The first Earth Day took place in 1970, and prompted about 20 million Americans to launch what is widely considered the modern environmental movement. As a result, landmark laws to promote clean air and water and to preserve endangered species were enacted.
Today, more than one billion people worldwide participate in Earth Day activities, making the day one of the largest global civic observances. The below is a roundup of activities you can do to mark Earth Day on your own, or mobilize people in your community to take action this year:
Plant a tree, a bed of wild flowers, or a vegetable garden – whatever you can to make your community greener. Planting trees and other vegetation reduces greenhouse gasses, cleans the air we breathe, and promotes biodiversity.
Choose local produce over fruits and vegetables that travel a distance to your table. Not only does sourcing local ingredients reduce your carbon footprint, but it also encourages sustainable farming practices, and supports the farmers who feed us.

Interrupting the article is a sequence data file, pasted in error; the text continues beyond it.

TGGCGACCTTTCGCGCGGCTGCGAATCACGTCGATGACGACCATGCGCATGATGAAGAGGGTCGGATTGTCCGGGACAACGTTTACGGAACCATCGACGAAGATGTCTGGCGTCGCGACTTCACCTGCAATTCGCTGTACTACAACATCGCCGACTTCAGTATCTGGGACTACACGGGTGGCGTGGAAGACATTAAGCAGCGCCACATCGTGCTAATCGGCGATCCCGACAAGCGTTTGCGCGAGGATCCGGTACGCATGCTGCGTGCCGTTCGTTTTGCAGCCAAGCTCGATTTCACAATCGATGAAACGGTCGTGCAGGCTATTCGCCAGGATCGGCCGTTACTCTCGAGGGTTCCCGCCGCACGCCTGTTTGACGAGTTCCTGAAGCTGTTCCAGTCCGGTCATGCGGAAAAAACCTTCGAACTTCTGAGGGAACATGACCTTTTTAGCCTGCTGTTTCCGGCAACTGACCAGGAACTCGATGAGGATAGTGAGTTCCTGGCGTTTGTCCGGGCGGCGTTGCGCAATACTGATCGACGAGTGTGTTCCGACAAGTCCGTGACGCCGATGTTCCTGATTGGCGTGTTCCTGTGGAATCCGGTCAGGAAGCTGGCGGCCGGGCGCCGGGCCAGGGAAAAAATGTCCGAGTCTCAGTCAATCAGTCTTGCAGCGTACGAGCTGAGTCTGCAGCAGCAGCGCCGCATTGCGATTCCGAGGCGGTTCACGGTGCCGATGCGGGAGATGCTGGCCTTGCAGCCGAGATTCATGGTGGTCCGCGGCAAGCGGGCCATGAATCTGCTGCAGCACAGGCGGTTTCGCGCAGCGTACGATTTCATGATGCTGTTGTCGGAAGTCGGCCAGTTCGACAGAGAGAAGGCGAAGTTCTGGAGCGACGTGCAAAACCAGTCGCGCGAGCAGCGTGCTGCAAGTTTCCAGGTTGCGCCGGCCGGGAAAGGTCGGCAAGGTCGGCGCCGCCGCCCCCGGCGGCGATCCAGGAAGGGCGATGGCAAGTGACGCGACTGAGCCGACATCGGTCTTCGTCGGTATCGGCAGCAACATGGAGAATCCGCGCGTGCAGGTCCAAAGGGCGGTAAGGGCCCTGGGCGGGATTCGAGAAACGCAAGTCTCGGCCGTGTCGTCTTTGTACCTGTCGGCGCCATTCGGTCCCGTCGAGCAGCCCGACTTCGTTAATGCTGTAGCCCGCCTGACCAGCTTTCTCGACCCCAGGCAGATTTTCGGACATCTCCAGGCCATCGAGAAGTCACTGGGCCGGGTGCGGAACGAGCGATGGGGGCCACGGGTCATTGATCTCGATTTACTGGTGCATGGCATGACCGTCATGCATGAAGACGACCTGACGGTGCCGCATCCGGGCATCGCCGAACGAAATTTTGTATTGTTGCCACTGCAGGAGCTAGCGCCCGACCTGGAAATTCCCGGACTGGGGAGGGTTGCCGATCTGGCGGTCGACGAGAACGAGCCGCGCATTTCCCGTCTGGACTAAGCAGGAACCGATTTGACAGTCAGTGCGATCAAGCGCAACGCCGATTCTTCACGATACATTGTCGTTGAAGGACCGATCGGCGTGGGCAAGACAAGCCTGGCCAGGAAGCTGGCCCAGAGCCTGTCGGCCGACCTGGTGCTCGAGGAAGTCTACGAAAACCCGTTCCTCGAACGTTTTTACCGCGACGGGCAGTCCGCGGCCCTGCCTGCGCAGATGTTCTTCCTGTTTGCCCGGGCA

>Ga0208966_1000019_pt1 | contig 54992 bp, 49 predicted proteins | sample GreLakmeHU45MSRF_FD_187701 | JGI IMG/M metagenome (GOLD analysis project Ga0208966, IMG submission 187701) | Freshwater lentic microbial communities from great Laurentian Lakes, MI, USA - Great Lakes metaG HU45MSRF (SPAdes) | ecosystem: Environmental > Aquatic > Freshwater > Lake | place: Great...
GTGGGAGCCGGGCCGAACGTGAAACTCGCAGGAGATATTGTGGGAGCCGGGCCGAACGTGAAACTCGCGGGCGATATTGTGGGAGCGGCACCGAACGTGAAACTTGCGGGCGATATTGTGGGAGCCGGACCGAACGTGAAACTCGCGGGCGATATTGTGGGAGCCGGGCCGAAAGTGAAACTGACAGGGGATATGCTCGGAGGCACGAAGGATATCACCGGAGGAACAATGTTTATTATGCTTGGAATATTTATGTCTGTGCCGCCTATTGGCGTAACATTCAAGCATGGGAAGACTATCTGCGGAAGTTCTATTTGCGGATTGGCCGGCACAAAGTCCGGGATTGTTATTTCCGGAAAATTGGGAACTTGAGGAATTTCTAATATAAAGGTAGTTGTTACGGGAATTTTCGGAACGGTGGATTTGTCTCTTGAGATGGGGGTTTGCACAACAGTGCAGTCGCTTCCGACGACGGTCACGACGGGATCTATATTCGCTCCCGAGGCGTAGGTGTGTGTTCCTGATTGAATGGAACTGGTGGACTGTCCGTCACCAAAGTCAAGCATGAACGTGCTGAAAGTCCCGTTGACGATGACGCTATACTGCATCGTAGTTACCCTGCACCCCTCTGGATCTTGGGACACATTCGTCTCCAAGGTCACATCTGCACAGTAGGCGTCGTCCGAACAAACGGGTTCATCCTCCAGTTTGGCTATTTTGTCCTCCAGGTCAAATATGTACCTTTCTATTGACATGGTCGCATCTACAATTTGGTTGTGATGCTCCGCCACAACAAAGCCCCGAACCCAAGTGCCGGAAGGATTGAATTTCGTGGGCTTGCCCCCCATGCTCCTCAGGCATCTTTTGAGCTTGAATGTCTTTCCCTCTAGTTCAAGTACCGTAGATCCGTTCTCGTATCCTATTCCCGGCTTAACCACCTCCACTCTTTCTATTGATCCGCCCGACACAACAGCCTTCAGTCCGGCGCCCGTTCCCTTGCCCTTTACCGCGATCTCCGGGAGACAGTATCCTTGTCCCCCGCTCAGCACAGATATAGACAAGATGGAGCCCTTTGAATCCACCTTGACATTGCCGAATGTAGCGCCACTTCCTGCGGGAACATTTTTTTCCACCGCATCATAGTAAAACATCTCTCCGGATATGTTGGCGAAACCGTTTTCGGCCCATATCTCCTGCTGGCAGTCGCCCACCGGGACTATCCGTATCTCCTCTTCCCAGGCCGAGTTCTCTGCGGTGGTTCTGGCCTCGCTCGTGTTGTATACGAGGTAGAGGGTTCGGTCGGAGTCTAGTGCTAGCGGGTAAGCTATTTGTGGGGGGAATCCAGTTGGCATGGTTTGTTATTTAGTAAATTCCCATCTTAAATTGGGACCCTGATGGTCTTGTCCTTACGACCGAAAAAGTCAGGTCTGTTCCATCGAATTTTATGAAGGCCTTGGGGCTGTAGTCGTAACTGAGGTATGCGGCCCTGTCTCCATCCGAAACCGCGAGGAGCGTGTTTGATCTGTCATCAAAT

Tidy your community
Rid your roadways of garbage while sending litterbugs a strong message that trash belongs in bins. Organize a group of citizens to pick up litter in neighbourhood streets, parks and schools in your community.
Do some spring cleaning
Find a new home for household items you no longer want, need or use by holding a garage sale or donating the goods. Selling or giving away gently-used items can go a long way in supporting local charities, and curbing landfill.
Teach children, friends, family and colleagues that Earth Day can be celebrated year-round. Introduce them to actions they can take daily to make an environmental impact, including recycling, investing in energy-saving technology, or simply walking, biking or taking public transportation, rather than driving to a destination.